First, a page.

We’re super lucky this month to have one of the UK’s top off-ice specialists, Kelly Buddery, sharing her top tips to help improve your Biellman spin positions.  This is the first in a series of off-ice stretches that Kelly will be sharing with us over the coming months so work hard, practice a little bit every day and make sure you share your progress with us.  Before and after pictures are really helpful to see how far you’ve come and Kelly loves to see them!

Over to you Kelly ….


Hi guys, Kelly here! 

I’m excited to work with you and I thought I’d start with a popular spin position – the Biellman.

The “Biellmann” position, named after “Denise Biellmann” the 1981 world champion who popularized the spin, is defined by the free foot being over the head when lifted from behind. The higher the foot and the straighter the free leg, generally the more impressive the position.

The Biellmann can be a feature in a layback spin, following 8 rotations in the layback position, and can also be used as difficult variation of an upright position in a combination spin or upright spin. When performed in the layback or in an upright spin, both spins are still classified as a spin in one position.

I teach the “Biellmann grip” from around the outside of the blade, rather than from the inside. Gripping the blade from the inside means the wrist has to bend and it is more difficult to lift the leg. The force of spinning whilst using this grip puts extra pressure on the wrist, and is more likely to cause injury. Using the grip around the outside of the blade keeps the wrist straight… although the Biellmann can be a killer on the shoulder regardless of the grip!!

The areas that generally need working on to achieve a Biellmann are the back, hips and shoulders, but this obviously differs from skater to skater. If you are struggling with a basic spiral I imagine you could be tight in the hamstring of the standing leg. If you can achieve a good basic spiral and a good normal catch position (donut/pick up/cross catch – there are so many different terms!) then chances are you need to work on your shoulder flexibility and shoulder strength!! Below are some specific stretches that may help your Biellmann position.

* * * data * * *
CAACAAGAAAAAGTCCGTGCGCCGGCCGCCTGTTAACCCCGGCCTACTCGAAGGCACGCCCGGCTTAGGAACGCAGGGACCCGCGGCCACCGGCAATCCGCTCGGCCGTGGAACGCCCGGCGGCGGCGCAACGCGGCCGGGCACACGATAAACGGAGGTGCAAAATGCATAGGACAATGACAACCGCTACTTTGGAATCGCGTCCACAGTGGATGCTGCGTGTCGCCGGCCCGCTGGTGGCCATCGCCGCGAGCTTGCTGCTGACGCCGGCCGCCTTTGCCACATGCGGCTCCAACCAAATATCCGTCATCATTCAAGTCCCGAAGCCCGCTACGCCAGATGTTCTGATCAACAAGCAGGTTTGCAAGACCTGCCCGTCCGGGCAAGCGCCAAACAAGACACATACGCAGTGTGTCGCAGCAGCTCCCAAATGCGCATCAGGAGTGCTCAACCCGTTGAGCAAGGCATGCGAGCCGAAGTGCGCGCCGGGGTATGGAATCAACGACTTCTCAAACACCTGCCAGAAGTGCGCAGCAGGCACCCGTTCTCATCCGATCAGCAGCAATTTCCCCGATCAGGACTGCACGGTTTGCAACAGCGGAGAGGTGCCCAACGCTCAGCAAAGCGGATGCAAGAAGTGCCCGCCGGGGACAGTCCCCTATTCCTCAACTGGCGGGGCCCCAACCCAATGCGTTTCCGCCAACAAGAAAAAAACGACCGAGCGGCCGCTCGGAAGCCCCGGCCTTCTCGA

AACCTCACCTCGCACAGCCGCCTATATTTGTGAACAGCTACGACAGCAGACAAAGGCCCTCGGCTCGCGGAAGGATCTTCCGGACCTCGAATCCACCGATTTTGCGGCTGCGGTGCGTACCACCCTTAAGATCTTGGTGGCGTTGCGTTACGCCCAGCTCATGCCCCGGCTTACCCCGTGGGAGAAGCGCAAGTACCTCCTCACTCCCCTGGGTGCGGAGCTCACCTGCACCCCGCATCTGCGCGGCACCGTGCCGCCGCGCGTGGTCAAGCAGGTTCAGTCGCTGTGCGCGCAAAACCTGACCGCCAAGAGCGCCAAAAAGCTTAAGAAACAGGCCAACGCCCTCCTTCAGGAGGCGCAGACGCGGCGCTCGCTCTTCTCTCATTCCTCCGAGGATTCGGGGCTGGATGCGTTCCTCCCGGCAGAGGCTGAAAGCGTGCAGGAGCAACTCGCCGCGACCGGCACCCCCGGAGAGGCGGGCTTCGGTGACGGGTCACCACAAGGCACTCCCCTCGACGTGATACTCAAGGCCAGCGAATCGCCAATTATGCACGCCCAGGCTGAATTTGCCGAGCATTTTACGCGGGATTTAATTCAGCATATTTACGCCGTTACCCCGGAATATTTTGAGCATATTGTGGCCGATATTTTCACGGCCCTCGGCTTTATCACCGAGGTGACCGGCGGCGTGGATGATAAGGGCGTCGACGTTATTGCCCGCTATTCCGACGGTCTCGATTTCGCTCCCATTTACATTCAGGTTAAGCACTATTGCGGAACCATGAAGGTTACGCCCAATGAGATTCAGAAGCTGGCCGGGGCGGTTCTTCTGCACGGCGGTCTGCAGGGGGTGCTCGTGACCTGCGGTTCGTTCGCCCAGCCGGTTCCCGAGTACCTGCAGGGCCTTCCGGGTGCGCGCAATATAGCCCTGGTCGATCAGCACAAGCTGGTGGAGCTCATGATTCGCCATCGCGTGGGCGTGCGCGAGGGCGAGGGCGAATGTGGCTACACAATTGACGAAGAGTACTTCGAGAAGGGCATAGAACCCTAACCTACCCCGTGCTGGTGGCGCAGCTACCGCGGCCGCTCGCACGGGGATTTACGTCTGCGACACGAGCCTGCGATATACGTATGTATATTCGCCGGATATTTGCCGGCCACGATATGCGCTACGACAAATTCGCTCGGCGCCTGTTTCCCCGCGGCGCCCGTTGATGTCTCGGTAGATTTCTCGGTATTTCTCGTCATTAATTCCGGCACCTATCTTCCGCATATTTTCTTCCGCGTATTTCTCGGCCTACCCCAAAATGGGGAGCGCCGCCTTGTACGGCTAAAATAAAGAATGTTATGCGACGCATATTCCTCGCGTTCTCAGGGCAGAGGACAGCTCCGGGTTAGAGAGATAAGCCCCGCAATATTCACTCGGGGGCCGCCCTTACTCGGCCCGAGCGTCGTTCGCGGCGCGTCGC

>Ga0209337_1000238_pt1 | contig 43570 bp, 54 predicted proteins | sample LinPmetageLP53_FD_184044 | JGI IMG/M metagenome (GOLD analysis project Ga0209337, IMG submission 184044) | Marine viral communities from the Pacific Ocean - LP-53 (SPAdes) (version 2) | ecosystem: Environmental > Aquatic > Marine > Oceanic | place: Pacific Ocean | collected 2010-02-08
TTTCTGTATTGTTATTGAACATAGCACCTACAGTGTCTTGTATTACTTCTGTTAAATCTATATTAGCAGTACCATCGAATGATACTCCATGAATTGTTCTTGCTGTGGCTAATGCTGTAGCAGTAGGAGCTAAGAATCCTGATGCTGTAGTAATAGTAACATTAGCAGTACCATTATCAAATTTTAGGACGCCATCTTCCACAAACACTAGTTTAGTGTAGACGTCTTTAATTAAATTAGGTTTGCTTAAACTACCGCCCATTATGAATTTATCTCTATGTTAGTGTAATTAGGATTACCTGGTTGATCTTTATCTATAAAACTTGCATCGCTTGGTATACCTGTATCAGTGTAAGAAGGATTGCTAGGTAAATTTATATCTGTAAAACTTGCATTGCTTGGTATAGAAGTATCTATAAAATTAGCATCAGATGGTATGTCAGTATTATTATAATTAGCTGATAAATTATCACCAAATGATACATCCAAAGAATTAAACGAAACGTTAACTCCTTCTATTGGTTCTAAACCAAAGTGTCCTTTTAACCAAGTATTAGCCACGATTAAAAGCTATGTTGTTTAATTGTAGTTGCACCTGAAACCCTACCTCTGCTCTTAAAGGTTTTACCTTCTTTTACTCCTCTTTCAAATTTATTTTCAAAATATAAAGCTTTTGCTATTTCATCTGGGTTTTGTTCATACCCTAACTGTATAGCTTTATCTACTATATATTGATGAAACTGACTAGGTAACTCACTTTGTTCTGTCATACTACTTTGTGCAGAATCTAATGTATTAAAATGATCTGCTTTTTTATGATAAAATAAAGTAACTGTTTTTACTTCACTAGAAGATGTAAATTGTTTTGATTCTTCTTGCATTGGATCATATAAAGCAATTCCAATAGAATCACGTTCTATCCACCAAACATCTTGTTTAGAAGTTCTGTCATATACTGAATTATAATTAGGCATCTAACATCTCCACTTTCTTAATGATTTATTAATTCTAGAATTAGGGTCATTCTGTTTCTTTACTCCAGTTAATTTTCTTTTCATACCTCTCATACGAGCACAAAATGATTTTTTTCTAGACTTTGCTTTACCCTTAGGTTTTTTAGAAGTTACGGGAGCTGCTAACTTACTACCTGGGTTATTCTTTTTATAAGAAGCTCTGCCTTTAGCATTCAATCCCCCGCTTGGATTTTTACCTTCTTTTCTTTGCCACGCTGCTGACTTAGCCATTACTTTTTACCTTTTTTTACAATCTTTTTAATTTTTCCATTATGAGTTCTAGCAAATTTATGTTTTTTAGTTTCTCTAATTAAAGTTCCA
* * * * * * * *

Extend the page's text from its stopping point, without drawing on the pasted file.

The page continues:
Remember you should always practise spiral positions/stretches on both sides, regardless of whether you are trying these on the ice. This will help to keep the body more balanced- you are less likely to injure yourself, and you have more choice for spin variations and transitions (Remember that “creativity and/or originality” can be a way to achieve a +in GOE in a spin)

Always follow the flexibility guidelines below, and happy stretching!

Guidelines for Flexibility training:

  • Warm up thoroughly before performing any stretches.

  • Work to your own ability, progress at your own pace, increase your range of movement gradually. Never force yourself into any position.

  • Work on improving flexibility after on-ice training or as a separate session, not during the warm up before on ice work.

  • It is essential that you are also following a comprehensive strengthening programme alongside your flexibility training.

  • If you feel dizzy, have chest pains, palpitations, or feel unusually tired during any exercise then stop immediately. If these symptoms continue for more than a couple of minutes then seek urgent medical attention.